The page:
The referendum is just the beginning of the war
Whatever the result of the referendum, that will not be the end of matters. There is a gaping hole in the referendum debate. There has been no commitment by any politician to what exactly they would be asking for from the EU if the vote is to leave and what they would definitely not accept. Should that happen we must do our best ensure that those undertaking the negotiations on Britain’s behalf do not surreptitiously attempt to subvert the vote by stitching Britain back into the EU by negotiating a treaty which obligates Britain to such things as free movement of people between Britain and the EU and a hefty payment each year to the EU (a modern form of Danegeld). A vote to leave must give Britain back her sovereignty utterly and that means Westminster being able to pass any laws it wants. These will supersede any existing obligations to foreign states and institutions, having absolute control of Britain’s borders, being able to protect strategic British industries and giving preference to British companies where public contracts are offered to private business.
If there is a vote to remain that does not mean the question of Britain leaving is closed for a generation any more than the vote of Scottish independence sealed the matter for twenty years or more. For another referendum to be ruled out for several decades would be both dangerous and profoundly undemocratic.
Imagine that Britain, having voted to remain the EU, decides to push through legislation to bring about the United States of Europe, which many of the most senior Eurocrats and pro-EU politicians have made no bones about wanting. The EU wants Turkey to be given membership, immigration from and via the EU continues to run out of hand or the EU adopts regulations for financial services which gravely damage the City of London. Are we to honestly say that no future referendum cannot be held?
Of course on some issues such as the admission of new members Britain still has a veto but can we be certain that it would used to stop Turkey joining? David Cameron has made it all too clear that he supports Turkey’s accession and the ongoing immigrant crisis in the Middle East has already wrung the considerable concession of visa-free travel in the Schengen Area from the EU without the Cameron government offering any complaint. Instead all that Cameron does is bleat that Britain still has border controls which allow Britain to refuse entry to and deport those from outside the EU and the European Economic Area. However, this is the same government which has been reducing Britain’s border force and has deported by force very few people.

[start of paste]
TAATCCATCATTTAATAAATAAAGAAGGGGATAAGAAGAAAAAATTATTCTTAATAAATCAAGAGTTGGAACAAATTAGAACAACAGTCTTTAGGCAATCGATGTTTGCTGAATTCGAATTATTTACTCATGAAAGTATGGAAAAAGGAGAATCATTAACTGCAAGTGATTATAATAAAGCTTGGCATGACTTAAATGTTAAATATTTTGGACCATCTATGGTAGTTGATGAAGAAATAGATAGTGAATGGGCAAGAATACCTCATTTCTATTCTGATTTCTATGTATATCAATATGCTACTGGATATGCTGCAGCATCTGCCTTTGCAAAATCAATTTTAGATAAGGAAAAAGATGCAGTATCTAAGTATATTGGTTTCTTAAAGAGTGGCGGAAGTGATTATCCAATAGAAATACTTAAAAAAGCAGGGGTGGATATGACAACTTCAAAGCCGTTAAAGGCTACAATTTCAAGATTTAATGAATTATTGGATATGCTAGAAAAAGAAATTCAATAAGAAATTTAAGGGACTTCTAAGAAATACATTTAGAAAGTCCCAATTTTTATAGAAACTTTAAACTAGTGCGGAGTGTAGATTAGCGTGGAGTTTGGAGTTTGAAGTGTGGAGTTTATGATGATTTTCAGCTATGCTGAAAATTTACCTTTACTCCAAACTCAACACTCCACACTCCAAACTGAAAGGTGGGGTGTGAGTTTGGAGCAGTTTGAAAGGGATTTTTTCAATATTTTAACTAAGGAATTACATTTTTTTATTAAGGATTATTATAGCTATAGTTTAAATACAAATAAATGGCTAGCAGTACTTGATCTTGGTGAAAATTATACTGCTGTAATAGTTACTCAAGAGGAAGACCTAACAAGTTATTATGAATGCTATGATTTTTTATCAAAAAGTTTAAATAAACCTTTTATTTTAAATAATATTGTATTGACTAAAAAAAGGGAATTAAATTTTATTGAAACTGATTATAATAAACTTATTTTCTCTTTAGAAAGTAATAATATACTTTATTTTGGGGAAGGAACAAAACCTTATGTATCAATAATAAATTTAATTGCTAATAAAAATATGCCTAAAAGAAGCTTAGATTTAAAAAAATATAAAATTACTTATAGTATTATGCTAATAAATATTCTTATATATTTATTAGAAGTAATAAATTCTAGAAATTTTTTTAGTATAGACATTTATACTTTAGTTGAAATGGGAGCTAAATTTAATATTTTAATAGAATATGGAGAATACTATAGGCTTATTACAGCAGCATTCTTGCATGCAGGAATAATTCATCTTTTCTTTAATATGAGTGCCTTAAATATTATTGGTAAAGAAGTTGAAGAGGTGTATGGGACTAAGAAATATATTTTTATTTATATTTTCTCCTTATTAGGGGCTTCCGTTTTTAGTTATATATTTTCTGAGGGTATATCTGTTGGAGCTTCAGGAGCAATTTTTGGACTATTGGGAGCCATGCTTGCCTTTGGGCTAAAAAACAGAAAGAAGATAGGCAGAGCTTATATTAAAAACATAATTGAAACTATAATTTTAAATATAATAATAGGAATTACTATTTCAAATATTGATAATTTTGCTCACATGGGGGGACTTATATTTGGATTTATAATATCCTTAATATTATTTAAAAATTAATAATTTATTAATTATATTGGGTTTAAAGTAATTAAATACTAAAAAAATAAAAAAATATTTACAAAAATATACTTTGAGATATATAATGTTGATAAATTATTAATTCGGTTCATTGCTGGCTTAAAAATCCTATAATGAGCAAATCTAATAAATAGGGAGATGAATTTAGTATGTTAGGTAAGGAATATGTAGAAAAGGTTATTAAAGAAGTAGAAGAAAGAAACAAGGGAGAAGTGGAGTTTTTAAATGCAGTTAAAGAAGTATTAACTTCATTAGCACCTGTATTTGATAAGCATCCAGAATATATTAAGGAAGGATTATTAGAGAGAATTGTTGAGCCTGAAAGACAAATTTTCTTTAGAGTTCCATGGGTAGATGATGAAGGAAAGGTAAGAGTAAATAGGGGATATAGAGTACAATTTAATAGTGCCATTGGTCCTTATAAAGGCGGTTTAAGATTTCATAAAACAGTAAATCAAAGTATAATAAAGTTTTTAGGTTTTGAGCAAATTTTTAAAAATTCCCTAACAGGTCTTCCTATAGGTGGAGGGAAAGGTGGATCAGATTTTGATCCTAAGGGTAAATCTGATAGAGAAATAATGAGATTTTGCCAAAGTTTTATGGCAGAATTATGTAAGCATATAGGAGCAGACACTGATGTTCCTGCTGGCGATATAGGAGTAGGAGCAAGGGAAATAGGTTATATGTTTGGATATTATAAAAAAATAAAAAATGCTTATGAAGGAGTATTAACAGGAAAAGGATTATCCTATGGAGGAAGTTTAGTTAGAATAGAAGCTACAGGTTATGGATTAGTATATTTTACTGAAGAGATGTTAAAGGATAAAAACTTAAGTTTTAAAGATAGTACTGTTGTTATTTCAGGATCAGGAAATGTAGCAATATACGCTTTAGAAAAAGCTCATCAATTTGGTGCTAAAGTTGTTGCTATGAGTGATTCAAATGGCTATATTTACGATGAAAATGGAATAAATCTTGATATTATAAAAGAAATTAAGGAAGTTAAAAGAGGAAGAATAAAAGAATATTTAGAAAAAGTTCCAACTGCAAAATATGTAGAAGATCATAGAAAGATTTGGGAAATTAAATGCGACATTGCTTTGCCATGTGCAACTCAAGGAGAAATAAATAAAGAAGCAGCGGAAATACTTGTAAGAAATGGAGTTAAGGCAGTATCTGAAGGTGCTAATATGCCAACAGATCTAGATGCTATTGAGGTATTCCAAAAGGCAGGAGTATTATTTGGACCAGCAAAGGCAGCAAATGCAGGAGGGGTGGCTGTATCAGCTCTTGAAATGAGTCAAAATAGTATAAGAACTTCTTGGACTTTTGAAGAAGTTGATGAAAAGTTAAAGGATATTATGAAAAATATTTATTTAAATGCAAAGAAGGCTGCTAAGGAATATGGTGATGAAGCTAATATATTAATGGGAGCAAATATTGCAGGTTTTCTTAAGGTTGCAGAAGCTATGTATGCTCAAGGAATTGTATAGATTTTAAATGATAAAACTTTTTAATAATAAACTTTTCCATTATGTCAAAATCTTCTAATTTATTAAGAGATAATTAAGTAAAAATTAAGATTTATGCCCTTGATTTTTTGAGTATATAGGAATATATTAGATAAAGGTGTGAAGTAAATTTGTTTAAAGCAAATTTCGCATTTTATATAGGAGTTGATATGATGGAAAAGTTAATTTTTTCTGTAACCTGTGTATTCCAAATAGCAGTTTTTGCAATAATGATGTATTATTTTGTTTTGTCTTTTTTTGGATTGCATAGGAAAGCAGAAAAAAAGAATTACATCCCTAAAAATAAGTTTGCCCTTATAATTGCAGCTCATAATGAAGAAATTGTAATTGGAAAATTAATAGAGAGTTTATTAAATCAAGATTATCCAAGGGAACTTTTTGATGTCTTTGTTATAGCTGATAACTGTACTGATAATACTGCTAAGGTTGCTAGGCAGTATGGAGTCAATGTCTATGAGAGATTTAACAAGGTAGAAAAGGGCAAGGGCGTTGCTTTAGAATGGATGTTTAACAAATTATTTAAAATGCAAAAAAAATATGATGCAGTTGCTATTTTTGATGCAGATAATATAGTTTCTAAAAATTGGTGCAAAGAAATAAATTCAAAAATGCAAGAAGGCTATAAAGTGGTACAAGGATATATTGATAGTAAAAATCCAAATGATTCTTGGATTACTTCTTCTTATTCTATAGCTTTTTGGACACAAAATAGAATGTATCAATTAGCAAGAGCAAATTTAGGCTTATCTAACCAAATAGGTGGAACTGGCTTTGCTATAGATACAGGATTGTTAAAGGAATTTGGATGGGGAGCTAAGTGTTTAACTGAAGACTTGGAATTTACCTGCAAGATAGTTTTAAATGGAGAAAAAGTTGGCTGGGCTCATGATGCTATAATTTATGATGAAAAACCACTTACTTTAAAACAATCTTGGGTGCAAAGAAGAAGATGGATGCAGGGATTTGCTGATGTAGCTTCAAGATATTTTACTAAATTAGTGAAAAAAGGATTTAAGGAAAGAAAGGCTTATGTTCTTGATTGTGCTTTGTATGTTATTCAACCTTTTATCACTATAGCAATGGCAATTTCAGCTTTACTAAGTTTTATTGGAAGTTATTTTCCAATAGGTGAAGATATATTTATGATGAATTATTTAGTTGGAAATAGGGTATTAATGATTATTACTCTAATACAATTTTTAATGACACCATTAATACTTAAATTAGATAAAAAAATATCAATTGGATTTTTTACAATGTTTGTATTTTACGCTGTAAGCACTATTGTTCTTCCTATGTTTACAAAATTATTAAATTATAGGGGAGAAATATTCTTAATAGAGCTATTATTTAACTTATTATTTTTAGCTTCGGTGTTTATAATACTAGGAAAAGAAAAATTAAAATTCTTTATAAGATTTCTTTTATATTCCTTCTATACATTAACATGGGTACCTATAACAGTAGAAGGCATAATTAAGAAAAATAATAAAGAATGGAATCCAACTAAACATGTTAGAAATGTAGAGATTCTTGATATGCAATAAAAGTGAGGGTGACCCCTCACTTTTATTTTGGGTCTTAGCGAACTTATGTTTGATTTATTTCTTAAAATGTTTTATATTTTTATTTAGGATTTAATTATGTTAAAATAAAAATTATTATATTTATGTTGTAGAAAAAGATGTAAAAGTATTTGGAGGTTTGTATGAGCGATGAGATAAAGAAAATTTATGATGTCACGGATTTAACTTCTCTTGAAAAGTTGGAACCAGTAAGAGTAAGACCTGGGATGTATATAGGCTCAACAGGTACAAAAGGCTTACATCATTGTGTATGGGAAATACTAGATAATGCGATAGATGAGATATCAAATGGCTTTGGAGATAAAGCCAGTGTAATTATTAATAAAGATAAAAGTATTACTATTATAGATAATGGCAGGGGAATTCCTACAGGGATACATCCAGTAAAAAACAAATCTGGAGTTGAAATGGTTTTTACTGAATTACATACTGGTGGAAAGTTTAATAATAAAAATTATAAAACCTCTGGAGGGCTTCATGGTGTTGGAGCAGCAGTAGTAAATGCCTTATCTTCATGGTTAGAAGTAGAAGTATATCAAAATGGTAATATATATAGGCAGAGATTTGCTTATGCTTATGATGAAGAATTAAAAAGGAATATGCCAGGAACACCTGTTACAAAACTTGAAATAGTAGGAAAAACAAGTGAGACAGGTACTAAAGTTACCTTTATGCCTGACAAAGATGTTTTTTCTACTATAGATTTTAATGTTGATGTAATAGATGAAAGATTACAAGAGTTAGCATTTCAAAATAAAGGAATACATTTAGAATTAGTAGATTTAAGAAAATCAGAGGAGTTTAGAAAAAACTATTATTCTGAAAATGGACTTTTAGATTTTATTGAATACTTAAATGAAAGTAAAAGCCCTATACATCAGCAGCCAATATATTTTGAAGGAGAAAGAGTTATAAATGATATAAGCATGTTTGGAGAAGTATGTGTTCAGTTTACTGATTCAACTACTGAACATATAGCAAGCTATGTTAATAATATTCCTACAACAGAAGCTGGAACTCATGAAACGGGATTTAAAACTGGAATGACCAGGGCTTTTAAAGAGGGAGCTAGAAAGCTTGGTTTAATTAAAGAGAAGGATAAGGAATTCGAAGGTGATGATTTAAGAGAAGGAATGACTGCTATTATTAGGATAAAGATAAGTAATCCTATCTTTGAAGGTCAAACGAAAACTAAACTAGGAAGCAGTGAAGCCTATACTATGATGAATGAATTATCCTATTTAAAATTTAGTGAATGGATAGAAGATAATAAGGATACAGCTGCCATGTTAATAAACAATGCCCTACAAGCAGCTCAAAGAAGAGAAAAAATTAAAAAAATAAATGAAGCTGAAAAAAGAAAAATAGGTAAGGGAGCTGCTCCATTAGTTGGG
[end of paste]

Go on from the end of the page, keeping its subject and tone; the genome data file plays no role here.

4 Cases where treaty or Article 48(6) decision attracts a referendum
(4)A treaty or Article 48(6) decision does not fall within this section merely because it involves one or more of the following—
(a)the codification of practice under TEU or TFEU in relation to the previous exercise of an existing competence;
(b)the making of any provision that applies only to member States other than the United Kingdom;
(c)in the case of a treaty, the accession of a new member State.
In practice it would be up to the government of the day to decide whether a referendum should be held. The circumstances where the Act requires a referendum are to do with changes to the powers and duties of EU members. The simple accession of a new member does not fall under those heads. Nor does the Act provide for a referendum where there is no change to existing EU treaties or massive changes are made without a Treaty being involved, for example, Britain has had no referendum on Turkey being given visa free movement within the Schengen Area.
Make sure you vote
Regardless of what the Polls say make sure you vote. The bigger the victory for the OUT side the less the Europhiles will be able to do to subvert what happens after the vote. If the vote is to stay the closer it is the less traction it gives the Europhiles . Either way, the vote on the 23 June is merely the first battle in a war, not the end of the war.